What's in a box? In the vast and varied collections of Leeds Museums and Galleries you could find just about anything.
I am privileged to volunteer with the archaeology collection where I am helping to add object records to the computer database. I’ve catalogued everything from swords and arrowheads to brooches and coins. Currently, I’m looking at finds from a Roman site at Wattle Syke, excavated as part of the A1 Bramham to Wetherby upgrade work.
The site has been researched and published before being deposited at the museum. I’ve been working through the publication, pencilling in the new museum numbers and creating a record for each object on the database. As well as the identification, I’m typing in where on the site each object was found so they can be related back to excavation results. Digital record photos are also added.
This is a fascinating chance to open up the boxes and the bags and look at some really good Roman finds first hand. Reading the finds identifications and specialist reports is a great experience, teaching me what things are and what they can tell us.
The objects are made from a range of materials and cover all aspects of Roman life. Below are some favourites from my current box – the copper alloys.
The intricately decorated Roman brooch pictured above is in remarkable condition, despite dating from the 4th Century AD. The preservation of metal objects at Wattle Syke was very good, so much so that a lot of the metalwork was thought at first to be modern.
Some of the objects need to be examined very closely in order to see the details. The picture on the right shows a belt buckle with horses’ heads decorating the frame. These features don’t show up very well on the object itself but were recognised by the researcher and have been highlighted in an illustration, which has been added to the database.
The object below is another good example of why having the specialist reports to hand is so informative. It was thought to be a pair of tweezers at the time of excavation but further investigation led to an expert identifying it as a clasp. An X-Radiograph of the object revealed two rivets between the arms which are not visible to the eye.
Finally this twisted Roman bracelet (below) is really interesting. It is broken, but here that is an advantage as it means we can see how it was made - by twisting two strands of copper alloy wire together. We can say it was a right-hand twist because of the s shape the twist has formed, whereas a left hand twist would look like a 'z'.
Objects from the past can tell us so much about the people who made and used them. I wonder what will be in the next box….
Wednesday, 29 April 2015
Monday, 13 April 2015
Objects do not easily give up their secrets, but for every secret they divulge many more are yet to be discovered.
When I was asked to research an object in the Voices of Asia exhibition at Leeds City Museum, I was keen to find a small and little-known item, something that might have been previously overshadowed. I saw the small Chinese jade bowl and I was intrigued by it from the start.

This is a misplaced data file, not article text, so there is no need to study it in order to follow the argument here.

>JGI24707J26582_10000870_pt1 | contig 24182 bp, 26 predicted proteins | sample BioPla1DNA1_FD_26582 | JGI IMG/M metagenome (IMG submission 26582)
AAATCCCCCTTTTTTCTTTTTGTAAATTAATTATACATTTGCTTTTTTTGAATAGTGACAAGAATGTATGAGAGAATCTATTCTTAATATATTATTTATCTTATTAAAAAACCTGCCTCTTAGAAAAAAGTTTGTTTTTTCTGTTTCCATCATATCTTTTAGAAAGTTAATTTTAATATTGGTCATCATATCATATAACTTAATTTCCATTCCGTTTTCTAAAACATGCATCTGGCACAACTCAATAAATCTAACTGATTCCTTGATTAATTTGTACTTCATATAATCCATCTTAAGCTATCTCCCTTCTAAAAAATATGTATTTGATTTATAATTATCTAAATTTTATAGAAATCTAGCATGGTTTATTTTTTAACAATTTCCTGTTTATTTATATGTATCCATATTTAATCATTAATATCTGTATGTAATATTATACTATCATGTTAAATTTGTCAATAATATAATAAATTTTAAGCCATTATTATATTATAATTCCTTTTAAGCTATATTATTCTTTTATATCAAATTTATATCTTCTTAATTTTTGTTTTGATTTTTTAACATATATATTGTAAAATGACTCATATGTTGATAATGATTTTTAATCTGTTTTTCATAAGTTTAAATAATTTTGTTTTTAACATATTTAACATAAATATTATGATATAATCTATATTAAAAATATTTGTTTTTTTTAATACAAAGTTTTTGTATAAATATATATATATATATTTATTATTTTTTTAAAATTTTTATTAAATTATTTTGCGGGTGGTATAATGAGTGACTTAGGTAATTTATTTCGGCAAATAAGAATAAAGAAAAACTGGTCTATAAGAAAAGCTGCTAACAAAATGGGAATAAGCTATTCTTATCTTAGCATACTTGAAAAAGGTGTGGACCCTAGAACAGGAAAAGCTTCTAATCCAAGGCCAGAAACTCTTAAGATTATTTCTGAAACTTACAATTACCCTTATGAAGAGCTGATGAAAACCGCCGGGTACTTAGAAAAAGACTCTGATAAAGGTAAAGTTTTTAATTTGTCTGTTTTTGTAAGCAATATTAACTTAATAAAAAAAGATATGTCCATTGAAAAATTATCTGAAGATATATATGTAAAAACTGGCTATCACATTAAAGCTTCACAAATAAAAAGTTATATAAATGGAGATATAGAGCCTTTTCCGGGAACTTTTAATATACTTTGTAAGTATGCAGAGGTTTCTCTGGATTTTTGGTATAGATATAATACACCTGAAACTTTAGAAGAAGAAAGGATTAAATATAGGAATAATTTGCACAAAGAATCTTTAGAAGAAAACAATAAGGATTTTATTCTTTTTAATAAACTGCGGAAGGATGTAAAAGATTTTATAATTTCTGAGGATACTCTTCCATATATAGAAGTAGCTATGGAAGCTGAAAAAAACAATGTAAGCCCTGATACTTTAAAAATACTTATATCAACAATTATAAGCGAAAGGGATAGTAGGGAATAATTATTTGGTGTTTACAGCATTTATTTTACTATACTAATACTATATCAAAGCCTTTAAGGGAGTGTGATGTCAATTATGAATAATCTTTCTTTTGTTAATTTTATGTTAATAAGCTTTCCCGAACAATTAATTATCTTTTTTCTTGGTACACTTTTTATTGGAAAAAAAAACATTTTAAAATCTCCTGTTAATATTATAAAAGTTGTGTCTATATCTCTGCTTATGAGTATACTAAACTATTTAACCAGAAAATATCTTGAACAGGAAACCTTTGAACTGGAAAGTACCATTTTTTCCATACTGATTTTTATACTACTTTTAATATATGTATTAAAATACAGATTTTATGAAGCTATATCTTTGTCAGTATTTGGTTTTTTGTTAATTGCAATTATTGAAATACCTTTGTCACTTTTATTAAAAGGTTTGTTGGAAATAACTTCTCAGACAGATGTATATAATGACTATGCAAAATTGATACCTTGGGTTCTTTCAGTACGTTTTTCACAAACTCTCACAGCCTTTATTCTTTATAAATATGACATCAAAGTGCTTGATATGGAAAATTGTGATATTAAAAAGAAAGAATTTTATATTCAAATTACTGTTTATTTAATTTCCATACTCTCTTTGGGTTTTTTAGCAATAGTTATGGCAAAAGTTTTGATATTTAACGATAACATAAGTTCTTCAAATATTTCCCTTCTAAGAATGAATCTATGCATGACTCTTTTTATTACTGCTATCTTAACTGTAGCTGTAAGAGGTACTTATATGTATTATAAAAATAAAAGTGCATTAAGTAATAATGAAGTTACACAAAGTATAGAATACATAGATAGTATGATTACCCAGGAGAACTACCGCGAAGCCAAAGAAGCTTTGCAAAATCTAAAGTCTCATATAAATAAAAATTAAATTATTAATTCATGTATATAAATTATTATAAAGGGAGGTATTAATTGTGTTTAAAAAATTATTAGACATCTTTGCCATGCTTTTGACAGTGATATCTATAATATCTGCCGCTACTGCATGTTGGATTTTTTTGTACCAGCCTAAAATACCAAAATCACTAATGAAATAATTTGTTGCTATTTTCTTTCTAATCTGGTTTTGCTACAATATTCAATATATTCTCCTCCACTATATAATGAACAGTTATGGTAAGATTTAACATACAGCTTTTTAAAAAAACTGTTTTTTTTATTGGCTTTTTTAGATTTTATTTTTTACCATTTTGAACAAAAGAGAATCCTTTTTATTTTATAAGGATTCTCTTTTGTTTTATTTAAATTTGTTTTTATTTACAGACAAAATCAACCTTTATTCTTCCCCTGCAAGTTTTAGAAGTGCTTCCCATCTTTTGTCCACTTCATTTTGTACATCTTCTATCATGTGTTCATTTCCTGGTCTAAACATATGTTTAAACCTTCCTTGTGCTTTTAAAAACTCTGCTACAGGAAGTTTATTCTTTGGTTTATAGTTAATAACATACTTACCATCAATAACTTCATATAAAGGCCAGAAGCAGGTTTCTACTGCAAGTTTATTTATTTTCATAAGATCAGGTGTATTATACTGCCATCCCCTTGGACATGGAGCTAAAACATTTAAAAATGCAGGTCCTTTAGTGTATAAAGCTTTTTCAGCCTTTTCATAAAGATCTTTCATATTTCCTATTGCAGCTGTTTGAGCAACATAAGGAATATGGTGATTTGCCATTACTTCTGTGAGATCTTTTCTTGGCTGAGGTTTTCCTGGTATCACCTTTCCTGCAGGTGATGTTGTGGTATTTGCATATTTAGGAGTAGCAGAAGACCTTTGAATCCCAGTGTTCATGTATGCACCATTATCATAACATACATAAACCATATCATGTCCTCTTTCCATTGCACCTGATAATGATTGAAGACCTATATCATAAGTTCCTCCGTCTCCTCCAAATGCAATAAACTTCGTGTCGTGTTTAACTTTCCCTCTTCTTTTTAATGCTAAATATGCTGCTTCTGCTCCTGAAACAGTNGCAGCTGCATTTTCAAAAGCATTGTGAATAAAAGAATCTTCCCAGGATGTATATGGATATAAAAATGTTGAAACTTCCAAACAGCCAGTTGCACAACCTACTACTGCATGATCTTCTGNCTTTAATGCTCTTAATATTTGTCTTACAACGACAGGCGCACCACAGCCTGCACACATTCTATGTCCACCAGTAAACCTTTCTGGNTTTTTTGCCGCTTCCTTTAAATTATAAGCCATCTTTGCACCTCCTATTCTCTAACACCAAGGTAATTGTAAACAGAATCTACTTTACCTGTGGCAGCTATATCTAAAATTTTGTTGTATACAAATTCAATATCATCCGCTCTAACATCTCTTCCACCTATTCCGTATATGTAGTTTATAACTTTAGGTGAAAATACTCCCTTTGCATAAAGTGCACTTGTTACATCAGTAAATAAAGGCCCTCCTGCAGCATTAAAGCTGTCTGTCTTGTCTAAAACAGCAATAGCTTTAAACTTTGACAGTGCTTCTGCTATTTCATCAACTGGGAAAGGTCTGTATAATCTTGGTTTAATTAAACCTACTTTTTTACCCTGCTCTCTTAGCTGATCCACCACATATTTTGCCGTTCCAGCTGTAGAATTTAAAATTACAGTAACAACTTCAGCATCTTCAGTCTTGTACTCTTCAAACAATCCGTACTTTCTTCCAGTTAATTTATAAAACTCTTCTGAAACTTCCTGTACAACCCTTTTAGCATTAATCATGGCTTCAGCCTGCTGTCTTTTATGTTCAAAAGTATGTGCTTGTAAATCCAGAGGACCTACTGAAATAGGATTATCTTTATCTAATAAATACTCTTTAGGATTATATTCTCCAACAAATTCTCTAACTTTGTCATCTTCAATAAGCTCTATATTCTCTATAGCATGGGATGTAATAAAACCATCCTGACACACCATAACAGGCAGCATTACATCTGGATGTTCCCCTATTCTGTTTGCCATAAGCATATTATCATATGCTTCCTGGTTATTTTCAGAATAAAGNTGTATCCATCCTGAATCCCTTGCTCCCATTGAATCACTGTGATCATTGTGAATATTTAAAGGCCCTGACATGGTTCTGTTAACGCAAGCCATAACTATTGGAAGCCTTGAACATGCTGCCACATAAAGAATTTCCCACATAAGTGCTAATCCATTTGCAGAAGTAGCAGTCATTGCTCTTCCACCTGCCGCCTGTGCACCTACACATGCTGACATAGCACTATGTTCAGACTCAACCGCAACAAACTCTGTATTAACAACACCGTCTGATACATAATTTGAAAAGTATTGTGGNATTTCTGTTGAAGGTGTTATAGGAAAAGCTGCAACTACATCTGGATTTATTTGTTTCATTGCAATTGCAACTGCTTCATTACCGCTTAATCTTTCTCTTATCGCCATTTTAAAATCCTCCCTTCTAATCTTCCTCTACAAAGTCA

I started reading up on Chinese jades, both online and in the reference library at Leeds Discovery Centre. I gained interesting insights in to the history of Jade carving in China, which dates back 6000 years, as well as a rough idea of when this particular bowl may have been made (Qing dynasty, somewhere between 1800-1880).
Researching jade carved characters
However, I soon noticed that insights were not answers. Nowhere was this more obvious than in the meaning of the bowl’s band of elusive carved characters. The more I researched the carvings the more ambiguous they seemed. I spent a long time examining the object in its case, and then looking around at other items in our collections or in the various books and online references on Chinese symbolism. This was all informative, but I was still no closer to finding out what those characters actually were.
In the end, I needed a closer look. The curator kindly let me take the bowl from its case. Carefully tilting the bowl this way and that, I saw that the figures seemed more muscular than the sinewy lizard-like forms I had imagined, with strong defined spines and large feet.
Small carved lines on the base of the limbs and on the back of the head suggested fur, and not scales. There was something distinctly feline about the characters.
I took several pictures for our records, and prepared some hand-drawn sketches of the characters. What surprised me was that this act of sketching, which involved focussing in on certain seemingly insignificant incisions, revealed features that I had previously taken for granted. Two highly defined incisions on the top of each of the heads, and several incisions on the limbs, started to look too deliberate to just be a suggestion of fur. They seemed to be tiger stripes.
After some time, a cup of tea, and a bit more online research, I was finally brave enough to write the words ‘carved tigers’ in the object description. This discovery illuminated the meaning of the carving.
In China, the tiger is appreciated for its beauty and savage power, and is an appropriate symbol for a military person of high rank. The tiger is king of all the animals and can drive away evil demons.
Despite this small victory, I can’t help but feel that there is more that those characters can tell us. If anyone knows more please do tell!
By Sarah, World Cultures intern